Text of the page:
“The party who allows an issue to be tried by consent and who fails to raise the lack of a pleading before submission of the case cannot later raise the pleading deficiency for the first time on appeal.” Id. (citing Roark, 813 S.W.2d at 495). “Moreover, ‘[w]hen issues not raised by the pleadings are tried by express or implied consent of the parties, they shall be treated in all respects as if they had been raised in the pleadings.'” Id. (quoting Tex. R. Civ. P. 67). “To determine whether an issue was tried by consent, we examine the record not for evidence of the issue, but rather for evidence of trial of the issue.” Id. (citing Case Corp. v. Hi-Class Bus. Sys. of Am., Inc., 184 S.W.3d 760, 771 (Tex. App.–Dallas 2005, pet. denied)). “A party’s unpleaded issue may be deemed tried by consent when
evidence on the issue is developed under circumstances indicating that both parties understood the issue was in the case, and the other party failed to make an appropriate complaint.” Id. (citing Case Corp., 184 S.W.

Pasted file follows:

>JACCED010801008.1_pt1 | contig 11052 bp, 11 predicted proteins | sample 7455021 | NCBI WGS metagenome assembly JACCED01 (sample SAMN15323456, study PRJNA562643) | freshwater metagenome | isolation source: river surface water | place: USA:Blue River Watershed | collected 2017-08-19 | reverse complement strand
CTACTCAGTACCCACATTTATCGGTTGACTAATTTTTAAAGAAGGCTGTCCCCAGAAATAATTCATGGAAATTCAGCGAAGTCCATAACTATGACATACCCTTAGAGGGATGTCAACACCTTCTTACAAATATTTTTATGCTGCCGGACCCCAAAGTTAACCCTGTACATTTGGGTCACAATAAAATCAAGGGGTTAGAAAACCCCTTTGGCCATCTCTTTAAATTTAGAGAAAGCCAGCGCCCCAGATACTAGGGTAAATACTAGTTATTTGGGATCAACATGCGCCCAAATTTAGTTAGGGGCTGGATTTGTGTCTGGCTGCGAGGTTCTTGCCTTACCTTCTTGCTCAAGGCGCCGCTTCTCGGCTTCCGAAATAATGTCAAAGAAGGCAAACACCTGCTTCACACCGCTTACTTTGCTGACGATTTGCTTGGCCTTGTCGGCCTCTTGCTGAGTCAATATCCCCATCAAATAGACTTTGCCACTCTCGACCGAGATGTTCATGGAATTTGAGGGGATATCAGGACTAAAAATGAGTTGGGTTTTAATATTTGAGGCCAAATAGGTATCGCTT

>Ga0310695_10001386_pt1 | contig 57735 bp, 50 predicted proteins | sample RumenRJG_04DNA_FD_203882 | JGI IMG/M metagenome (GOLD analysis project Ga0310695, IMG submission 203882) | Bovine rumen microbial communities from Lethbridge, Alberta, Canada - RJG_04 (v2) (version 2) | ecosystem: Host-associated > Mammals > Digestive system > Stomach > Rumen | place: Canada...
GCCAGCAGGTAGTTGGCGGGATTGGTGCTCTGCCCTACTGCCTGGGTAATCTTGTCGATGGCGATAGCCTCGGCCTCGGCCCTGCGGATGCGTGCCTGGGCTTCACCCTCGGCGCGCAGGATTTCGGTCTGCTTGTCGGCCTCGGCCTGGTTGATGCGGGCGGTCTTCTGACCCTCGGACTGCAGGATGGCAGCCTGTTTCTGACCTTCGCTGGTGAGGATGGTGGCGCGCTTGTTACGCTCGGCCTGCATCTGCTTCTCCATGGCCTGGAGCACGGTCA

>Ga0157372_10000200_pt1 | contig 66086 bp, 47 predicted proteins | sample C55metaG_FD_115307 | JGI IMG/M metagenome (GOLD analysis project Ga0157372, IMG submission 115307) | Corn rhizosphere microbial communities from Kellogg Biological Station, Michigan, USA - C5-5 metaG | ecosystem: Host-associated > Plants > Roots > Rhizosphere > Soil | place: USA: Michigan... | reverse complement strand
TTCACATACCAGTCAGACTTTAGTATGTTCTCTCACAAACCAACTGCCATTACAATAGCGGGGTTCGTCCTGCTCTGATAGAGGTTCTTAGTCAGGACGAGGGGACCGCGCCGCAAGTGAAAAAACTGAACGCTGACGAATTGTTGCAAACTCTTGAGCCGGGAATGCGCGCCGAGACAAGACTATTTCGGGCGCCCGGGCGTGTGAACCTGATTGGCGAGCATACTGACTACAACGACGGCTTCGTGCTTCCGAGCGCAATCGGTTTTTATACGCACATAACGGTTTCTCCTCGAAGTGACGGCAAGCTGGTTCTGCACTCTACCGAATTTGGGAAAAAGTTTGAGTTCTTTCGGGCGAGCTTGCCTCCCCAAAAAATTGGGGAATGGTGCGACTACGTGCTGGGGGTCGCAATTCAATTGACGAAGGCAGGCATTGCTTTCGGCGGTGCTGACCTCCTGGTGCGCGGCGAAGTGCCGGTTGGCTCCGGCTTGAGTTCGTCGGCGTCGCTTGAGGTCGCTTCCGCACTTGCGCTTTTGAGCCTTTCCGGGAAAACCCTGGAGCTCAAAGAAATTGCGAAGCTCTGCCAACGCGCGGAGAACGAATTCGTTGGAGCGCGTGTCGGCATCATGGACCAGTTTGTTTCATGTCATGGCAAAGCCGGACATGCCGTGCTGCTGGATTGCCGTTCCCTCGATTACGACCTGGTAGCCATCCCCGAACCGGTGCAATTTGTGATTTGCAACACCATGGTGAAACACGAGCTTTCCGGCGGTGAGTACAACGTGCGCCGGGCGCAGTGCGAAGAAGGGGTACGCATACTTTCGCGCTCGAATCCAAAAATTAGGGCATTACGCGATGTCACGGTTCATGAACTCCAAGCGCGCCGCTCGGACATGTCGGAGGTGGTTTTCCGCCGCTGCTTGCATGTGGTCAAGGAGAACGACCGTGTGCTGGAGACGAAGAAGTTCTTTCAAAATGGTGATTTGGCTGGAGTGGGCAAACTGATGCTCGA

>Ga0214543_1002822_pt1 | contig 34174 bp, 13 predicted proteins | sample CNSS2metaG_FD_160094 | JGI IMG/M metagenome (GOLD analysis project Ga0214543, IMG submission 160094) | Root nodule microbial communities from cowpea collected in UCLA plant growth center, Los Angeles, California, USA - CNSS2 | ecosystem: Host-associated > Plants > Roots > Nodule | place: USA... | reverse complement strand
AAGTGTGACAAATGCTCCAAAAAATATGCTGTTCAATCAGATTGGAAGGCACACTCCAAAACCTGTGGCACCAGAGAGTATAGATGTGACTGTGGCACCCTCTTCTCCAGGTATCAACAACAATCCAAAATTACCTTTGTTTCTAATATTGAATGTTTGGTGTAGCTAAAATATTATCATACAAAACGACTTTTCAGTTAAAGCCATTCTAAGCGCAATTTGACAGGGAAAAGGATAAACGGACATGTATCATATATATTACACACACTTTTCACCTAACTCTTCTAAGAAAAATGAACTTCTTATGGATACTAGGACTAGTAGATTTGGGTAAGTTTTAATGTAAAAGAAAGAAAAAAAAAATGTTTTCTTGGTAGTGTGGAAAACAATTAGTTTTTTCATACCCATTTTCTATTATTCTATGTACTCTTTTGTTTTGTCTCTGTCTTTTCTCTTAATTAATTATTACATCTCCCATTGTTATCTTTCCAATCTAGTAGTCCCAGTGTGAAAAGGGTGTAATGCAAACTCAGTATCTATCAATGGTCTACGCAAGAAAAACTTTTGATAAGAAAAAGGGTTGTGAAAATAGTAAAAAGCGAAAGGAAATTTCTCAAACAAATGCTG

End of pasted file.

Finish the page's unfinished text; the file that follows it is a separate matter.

3d at 771).


An affirmative defense that is not pleaded or proved and on which findings are not obtained is waived and cannot be preserved by raising the affirmative defense for the first time in a motion for new trial. In re C.M., 996 S.W.2d at 270; Tien Tao Ass’n, Inc. v. Kingsbridge Park Cmty. Ass’n, 953 S.W.2d 525, 532 (Tex. App.—Houston [1st Dist.] 1997, no pet.); see Glover v. State, 346 S.W.2d 121, 122 (Tex. Crim. App. 1961) (“A litigant is not permitted during a trial on the merits to remain silent as to affirmative defenses known to him, and then when an adverse result is reached, on motion for new trial complain because of his own neglect.”); Tex. R. Civ. P. 94.

“In pleading to a preceding pleading, a party shall set forth affirmatively . . . statute of limitations . . . and any other matter constituting an avoidance or affirmative defense.” Tex. R. Civ. P. 94. Limitations is an affirmative defense that is waived if not pleaded. G.R.A.V.I.T.Y. Enters., Inc. v. Reece Supply Co., 177 S.W.3d 537, 544 (Tex. App.-Dallas 2005, no pet.). Fraud is an affirmative defense to a party’s failure to perform its obligation under a contract. See TEX. R. CIV. P. 94; see also Sweeney, 824 S.W.2d at 291; Deer Creek Ltd. v. North Am. Mortg. Co., 792 S.W.2d 198, 201 (Tex. App.-Dallas 1990, no writ) (claim that release may be set aside if fraudulently induced is affirmative defense in nature of confession and avoidance).